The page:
If you’re reading this, there are a million-and-a-half things you want to do: Build your business, exercise more, spend more time with friends and family, read more books, etc.
So how do you pack that into a 24-hour day that’s already occupied with sleeping and eating?
While most people try to become more productive by adding things, I’ve discovered it’s far easier to start by subtracting what kills productivity in the first place. Because when you look at highly productive people, even though they’re in different industries with different workflows, they always avoid key mistakes that sabotage everyone else.
If you’re ready to skyrocket your productivity to get more done than ever before, avoid these 7 specific habits. Once you get rid of them, you can see your productivity grow rapidly.
1. Focusing on Minor Details, Not Results
“However beautiful the strategy, you should occasionally look at the results.”
— Winston Churchill
Productivity isn’t about how much busywork you can cram into an hour, how organized your calendar looks, having an inbox of zero emails, or having the fanciest scheduling apps — it’s about the result you produce.
If you’re not increasing your results in the things that matter, you’re not increasing your productivity. You’re just doing more busywork more efficiently. Ultimately, the best measure of productivity is how much you create and ship.
Highly productive people deliver their work to the world. They have the courage to make things happen and they act despite their fear. While it’s important to focus on the process, don’t overlook the results.
What is it you want to achieve? Make sure your results are moving toward your goals. Once you start focusing on your output, your productivity will skyrocket.
88% of people check their phone within the first hour of their day and 55% of people check their email before they even go to work.
Yet it’s one of the worst things you can do for focus, productivity, and motivation. Consuming useless information like social media, checking email, and responding to messages to start your day puts you in a state of reaction: Now, you’re flooded with stressors and urgent tasks before you even have a chance to work on your own goals (or put on your pants).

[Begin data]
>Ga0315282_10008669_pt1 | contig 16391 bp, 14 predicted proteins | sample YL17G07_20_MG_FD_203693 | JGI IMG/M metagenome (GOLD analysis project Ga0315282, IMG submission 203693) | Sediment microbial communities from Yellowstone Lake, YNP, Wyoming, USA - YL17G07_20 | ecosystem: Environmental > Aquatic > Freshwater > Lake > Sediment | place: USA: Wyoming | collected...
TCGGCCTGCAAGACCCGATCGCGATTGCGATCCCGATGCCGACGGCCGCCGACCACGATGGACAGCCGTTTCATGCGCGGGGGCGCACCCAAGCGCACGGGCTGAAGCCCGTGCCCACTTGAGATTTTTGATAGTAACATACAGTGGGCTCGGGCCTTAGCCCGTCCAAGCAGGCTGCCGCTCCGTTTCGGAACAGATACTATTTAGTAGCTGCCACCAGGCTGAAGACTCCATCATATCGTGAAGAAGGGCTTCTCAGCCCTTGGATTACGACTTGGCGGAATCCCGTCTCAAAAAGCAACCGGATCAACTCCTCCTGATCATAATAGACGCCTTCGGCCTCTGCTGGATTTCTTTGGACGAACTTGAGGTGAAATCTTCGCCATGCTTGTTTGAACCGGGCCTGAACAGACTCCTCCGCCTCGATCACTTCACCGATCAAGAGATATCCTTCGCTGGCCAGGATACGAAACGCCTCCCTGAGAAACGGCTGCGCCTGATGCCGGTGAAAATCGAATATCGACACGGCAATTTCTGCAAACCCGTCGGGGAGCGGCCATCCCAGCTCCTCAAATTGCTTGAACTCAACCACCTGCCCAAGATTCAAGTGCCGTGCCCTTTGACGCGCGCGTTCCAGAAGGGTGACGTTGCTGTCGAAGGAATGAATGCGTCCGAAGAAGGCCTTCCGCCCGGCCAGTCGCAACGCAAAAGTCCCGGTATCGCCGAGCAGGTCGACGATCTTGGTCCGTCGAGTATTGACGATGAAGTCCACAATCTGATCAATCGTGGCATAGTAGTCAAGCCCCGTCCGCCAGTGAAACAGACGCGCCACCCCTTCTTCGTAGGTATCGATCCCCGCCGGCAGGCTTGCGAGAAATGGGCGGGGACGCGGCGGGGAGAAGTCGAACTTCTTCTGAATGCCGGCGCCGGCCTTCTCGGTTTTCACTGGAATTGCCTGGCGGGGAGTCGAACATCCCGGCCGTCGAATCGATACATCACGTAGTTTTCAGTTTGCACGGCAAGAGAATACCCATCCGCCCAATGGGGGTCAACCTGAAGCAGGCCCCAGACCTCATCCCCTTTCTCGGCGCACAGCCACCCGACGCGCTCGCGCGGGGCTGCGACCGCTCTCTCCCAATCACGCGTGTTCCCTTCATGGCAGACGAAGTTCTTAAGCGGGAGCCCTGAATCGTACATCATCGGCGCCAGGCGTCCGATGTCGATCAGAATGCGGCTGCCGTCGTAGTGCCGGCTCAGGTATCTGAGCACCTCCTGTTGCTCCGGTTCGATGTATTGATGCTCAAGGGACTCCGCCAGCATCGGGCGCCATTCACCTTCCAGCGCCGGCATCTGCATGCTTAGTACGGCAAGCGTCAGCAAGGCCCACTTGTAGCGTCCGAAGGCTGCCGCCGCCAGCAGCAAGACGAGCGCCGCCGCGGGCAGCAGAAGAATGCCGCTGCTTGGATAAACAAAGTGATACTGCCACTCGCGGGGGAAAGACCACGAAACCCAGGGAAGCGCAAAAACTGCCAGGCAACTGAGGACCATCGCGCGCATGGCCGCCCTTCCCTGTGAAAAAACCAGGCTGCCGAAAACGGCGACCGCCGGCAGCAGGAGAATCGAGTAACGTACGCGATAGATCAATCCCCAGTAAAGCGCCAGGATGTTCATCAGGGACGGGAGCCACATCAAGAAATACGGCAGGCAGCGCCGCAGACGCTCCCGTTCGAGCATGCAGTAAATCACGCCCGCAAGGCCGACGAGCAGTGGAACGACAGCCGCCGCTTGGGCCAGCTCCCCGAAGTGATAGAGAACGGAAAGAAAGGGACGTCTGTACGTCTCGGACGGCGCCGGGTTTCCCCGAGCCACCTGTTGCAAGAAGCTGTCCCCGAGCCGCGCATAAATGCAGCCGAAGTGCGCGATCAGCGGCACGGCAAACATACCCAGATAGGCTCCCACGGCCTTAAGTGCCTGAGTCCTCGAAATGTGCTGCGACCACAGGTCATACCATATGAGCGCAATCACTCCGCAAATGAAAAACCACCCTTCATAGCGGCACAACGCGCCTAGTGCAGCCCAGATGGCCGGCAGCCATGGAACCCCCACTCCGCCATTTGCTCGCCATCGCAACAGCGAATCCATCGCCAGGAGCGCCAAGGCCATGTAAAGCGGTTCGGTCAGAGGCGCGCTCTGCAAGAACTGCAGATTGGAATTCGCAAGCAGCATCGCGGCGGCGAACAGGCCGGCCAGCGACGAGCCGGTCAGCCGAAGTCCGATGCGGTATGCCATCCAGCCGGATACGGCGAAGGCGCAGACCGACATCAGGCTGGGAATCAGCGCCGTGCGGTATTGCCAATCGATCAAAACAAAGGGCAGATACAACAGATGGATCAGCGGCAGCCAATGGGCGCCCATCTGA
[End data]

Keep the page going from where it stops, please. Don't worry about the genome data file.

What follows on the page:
It seems like an innocent peek, but since you’re not at work, you can’t even do anything about it yet; it’ll just stay in your mind and prevent you from being present.
Instead, highly productive people take steps toward their goals before they let the demands of the day interfere. They focus their peak mental, emotional, and physical energy of the morning on their highest priorities—not checking Instagram or watching the news.
To avoid those distractions first thing in the morning, don’t just “try harder.” Leave your phone on Airplane Mode when you sleep. Set a Do Not Disturb mode so you don’t get notifications for the first hour of your morning. Build it into your environment and you’ll break the habit quickly.
3. Allowing Distractions During Work
Whether it’s emails, messages, or calls, we switch tasks or get interrupted every 3 minutes and 5 seconds. Yet no matter how hard you try, if you get distracted that often, you’ll struggle to focus because we are all terrible at multitasking.
Next, if your workspace is clutter or disorganized, it can negatively affect your cognition, stress, and emotions. In fact, just seeing clutter hurts your mental performance and focus.
Highly productive people, however, bulletproof themselves from distractions and constant notifications so they can focus on their task at hand. They also don’t work in a sloppy, cluttered environment, and they keep things (relatively) clean, organized, and minimalist.